The show “Bodies” starring Stephen Graham as a cop is an exhilarating drama that will leave you craving for more.
After watching the first episode of Bodies, I couldn’t help but feel that it was just another well-made police show, but with a unique twist. The twist is so significant that it could even be called a “Twist” – four detectives stumble upon the same body in the same location, but at different time periods. However, for a brief moment, it didn’t seem exceptional, just good enough. The story starts in 2023, where the police are present at a far-right protest in London’s East End, but then jumps back to 1941 and 1890 before making an even more daring leap. The modern-day scenes are gripping and intense, while the past sequences seem exaggerated and unrealistically historical. However, as the first episode reached its explosive climax, I was immediately hooked and couldn’t resist watching the following episodes.
The story begins gently in the present time, with Detective Sergeant Shahara Hasan (played by Amaka Okafor) noticing a suspicious young man carrying a gun near a fascist march. She follows him and discovers a dead man who has been shot in the eye and stripped naked. Then, the story takes us back to 1941 where we meet Charles Whiteman (played by Jacob Fortune-Lloyd), a charming detective who is Jewish and faces discrimination from his colleagues. He also comes across the same body. Finally, we are taken back to 1890 where Alfred Hillinghead (played by Kyle Soller), a detective with an impressive beard, navigates the different subcultures of Victorian Whitechapel and stumbles upon the same body in the same alley, arranged in the same manner.
Bodies is a TV adaptation of Si Spencer’s 2015 graphic novel and is dedicated to his memory. It pays homage to its source material through the inclusion of split screens, reminiscent of comic book panels, that divide up scenes and eras. The series features dramatic light explosions and strange occurrences, with Stephen Graham’s character being a crucial piece of the mystery. Initially, the three plot lines compete for attention, but ultimately the 2023 storyline proves to be the most satisfying. Hasan, a no-nonsense police officer, has a talent for handling troubled youth, but becomes a disturbing focal point for two teenagers connected to a body. She is also a single mother, living with her father and son, struggling to balance her work and home life like many other female officers on TV.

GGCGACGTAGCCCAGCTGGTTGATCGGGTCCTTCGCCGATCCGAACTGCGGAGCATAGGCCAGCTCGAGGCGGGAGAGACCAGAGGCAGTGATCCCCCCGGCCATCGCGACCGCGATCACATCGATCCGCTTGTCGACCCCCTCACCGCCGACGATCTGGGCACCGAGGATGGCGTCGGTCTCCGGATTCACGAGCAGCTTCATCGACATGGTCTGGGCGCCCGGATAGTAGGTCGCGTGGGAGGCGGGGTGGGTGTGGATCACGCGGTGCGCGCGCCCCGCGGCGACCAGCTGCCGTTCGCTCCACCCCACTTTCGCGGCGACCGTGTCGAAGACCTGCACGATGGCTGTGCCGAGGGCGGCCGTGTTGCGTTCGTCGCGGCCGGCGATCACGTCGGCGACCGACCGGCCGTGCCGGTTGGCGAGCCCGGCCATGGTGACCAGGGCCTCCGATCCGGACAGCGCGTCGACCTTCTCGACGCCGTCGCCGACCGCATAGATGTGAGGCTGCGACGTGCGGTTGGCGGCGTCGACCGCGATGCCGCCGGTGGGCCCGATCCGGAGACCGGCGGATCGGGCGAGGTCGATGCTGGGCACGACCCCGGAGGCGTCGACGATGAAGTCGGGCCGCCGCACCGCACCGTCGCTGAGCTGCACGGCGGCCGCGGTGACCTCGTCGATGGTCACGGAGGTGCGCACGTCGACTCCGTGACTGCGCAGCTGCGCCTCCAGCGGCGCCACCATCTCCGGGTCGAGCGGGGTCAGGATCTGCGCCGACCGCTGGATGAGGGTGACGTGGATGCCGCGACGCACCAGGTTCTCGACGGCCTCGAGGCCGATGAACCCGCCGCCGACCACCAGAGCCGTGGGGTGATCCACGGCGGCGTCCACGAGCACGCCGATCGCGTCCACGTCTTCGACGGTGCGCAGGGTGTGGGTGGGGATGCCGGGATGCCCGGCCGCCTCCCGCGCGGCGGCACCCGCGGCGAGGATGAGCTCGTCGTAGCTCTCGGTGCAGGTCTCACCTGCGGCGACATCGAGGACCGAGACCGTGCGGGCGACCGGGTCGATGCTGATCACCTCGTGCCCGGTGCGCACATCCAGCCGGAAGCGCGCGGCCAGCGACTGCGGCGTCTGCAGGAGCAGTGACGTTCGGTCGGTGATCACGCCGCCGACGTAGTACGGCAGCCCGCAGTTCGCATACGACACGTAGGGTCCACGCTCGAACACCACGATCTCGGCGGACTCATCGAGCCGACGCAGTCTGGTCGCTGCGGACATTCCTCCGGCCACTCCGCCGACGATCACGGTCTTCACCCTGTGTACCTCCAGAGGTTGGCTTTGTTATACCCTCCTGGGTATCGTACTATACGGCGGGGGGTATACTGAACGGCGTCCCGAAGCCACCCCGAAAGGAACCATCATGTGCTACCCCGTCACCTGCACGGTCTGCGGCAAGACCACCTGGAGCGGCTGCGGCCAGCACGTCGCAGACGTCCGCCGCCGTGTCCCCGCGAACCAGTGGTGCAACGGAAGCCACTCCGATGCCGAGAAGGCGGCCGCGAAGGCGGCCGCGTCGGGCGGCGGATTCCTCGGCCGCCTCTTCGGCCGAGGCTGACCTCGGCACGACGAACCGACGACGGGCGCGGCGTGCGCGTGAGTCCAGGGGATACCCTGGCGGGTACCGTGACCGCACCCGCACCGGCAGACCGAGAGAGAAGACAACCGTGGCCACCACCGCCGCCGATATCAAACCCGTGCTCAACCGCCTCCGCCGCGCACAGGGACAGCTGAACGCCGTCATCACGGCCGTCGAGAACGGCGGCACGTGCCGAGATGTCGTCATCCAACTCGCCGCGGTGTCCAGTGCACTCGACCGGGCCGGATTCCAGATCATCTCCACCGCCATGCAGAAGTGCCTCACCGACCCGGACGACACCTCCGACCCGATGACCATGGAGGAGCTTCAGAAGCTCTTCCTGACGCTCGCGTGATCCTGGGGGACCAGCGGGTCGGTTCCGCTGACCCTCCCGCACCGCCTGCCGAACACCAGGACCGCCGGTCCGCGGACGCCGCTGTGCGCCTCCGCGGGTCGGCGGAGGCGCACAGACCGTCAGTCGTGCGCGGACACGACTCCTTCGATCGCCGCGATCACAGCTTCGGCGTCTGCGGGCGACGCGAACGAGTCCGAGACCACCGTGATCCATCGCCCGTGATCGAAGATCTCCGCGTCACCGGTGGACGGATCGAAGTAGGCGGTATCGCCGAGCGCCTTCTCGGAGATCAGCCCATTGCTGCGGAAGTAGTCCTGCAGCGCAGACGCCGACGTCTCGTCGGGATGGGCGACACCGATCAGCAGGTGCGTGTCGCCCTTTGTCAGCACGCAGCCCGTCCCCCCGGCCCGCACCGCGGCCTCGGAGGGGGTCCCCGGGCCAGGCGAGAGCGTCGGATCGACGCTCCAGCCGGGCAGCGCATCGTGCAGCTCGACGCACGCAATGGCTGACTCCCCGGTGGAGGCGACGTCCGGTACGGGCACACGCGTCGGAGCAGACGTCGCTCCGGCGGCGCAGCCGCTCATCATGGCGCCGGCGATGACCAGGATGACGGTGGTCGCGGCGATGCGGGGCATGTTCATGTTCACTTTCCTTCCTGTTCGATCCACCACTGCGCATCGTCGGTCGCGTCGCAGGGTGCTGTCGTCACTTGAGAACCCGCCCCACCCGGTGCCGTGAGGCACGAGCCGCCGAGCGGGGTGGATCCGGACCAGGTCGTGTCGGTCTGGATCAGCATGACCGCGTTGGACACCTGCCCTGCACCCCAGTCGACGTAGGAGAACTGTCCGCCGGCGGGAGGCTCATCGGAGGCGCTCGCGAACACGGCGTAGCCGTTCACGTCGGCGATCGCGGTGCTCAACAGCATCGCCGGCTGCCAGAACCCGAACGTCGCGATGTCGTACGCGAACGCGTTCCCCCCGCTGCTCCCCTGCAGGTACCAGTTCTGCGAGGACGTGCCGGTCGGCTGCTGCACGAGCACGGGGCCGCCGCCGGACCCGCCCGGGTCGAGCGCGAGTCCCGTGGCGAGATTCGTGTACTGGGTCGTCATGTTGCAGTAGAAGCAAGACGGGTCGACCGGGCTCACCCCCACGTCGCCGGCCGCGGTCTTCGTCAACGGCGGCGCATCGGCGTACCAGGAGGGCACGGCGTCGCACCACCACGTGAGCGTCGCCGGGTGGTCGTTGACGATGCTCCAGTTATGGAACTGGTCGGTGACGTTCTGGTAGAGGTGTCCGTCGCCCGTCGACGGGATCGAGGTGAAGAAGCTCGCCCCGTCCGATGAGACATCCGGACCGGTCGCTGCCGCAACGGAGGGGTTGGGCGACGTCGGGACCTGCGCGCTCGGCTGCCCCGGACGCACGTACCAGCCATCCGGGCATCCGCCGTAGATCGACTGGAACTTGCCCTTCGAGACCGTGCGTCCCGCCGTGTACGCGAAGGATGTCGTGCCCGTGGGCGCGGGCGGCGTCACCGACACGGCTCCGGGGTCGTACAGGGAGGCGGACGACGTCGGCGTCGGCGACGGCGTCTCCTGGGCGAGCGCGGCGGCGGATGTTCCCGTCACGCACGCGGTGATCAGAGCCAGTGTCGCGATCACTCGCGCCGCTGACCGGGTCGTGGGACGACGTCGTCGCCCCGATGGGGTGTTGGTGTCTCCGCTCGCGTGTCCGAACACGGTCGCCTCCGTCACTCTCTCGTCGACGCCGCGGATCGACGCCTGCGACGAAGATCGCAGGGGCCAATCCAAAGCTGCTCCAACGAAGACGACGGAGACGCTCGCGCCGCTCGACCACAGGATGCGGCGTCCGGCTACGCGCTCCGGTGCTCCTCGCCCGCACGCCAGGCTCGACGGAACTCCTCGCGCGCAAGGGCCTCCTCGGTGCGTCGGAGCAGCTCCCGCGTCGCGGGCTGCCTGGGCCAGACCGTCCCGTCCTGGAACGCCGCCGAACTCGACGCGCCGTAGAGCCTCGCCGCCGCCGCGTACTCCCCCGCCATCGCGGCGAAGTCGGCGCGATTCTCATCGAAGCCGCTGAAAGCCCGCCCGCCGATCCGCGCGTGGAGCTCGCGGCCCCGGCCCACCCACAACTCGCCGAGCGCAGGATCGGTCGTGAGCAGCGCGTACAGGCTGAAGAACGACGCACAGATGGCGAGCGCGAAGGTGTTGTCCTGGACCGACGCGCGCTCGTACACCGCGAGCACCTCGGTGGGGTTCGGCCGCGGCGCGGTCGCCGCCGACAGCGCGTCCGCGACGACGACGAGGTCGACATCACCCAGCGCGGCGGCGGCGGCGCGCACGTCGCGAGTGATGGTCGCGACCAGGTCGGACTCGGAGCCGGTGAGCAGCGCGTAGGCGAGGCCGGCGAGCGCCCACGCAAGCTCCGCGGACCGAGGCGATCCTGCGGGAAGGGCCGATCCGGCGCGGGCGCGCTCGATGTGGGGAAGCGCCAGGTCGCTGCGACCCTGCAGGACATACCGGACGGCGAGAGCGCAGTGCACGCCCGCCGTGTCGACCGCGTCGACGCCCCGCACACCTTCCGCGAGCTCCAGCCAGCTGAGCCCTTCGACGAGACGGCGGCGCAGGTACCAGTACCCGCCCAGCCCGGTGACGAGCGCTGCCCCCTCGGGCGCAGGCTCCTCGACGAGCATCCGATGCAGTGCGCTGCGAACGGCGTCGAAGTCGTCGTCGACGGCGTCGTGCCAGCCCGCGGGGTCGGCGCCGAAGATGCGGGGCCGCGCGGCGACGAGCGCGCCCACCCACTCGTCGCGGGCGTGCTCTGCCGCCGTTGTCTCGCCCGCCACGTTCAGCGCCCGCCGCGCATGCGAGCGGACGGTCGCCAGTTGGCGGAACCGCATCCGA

In contrast, the late-Victorian era is quite lively, with bold sex workers flirting with police officers. There are numerous intense glances exchanged between Hillinghead and a journalist who is also a trailblazer in street photography. The journalist has captured a photo of the victim that may provide a clue to the culprit. The atmosphere is reminiscent of the Victorian era, with everyone adding dramatic flair to their actions. Similarly, 1941 begins in a humorous noir style, with Whiteman receiving mysterious phone calls and being directed to secretive operations, all while charming the brave women who work at the station.
Keep at it, however, as things calm down quickly. It moves the plot forward and Shira Haas from “Unorthodox” appears as Iris Maplewood, another detective who comes across the dead body. The different time periods become more significant as the connections between them are revealed. It is an ambitious show, but it is also very worthwhile. There are seances, hidden signals, gunfights, car pursuits, surveillance missions, a caravan explosion, and blackmail schemes.
Hillinghead is an upright police officer with secret longings, whose life takes an unexpected turn after making a discovery. Whiteman is a corrupt cop with a mysterious side job, but when he stumbles upon a body, events quickly spiral out of his control. Hasan is being followed by another young person who claims to have knowledge of the future, while in the future, Maplewood’s investigation is hindered by an enigmatic “red alert” placed on her case. Identities shift and intertwine. While there is a lot happening, once it comes together it becomes an exciting all-in-one package. The audience is treated to a variety of genres – a historical drama, a 1940s film noir, a gritty police show, and an experimental science fiction. It’s like getting three for the price of one.
Recently, there has been a surge in TV shows centered around time travel. In the Apple series “Shining Girls,” Jamie Bell portrayed a serial killer with the ability to travel through time. In “The Lazarus Project,” Paapa Essiedu went back six months in time, while Peter Capaldi jumped through different years in Prime’s “The Devil’s Hour.” With all this time-traveling content, it was only a matter of time before Netflix joined in. Their new show, “Bodies,” is well-equipped to compete with the others in the genre.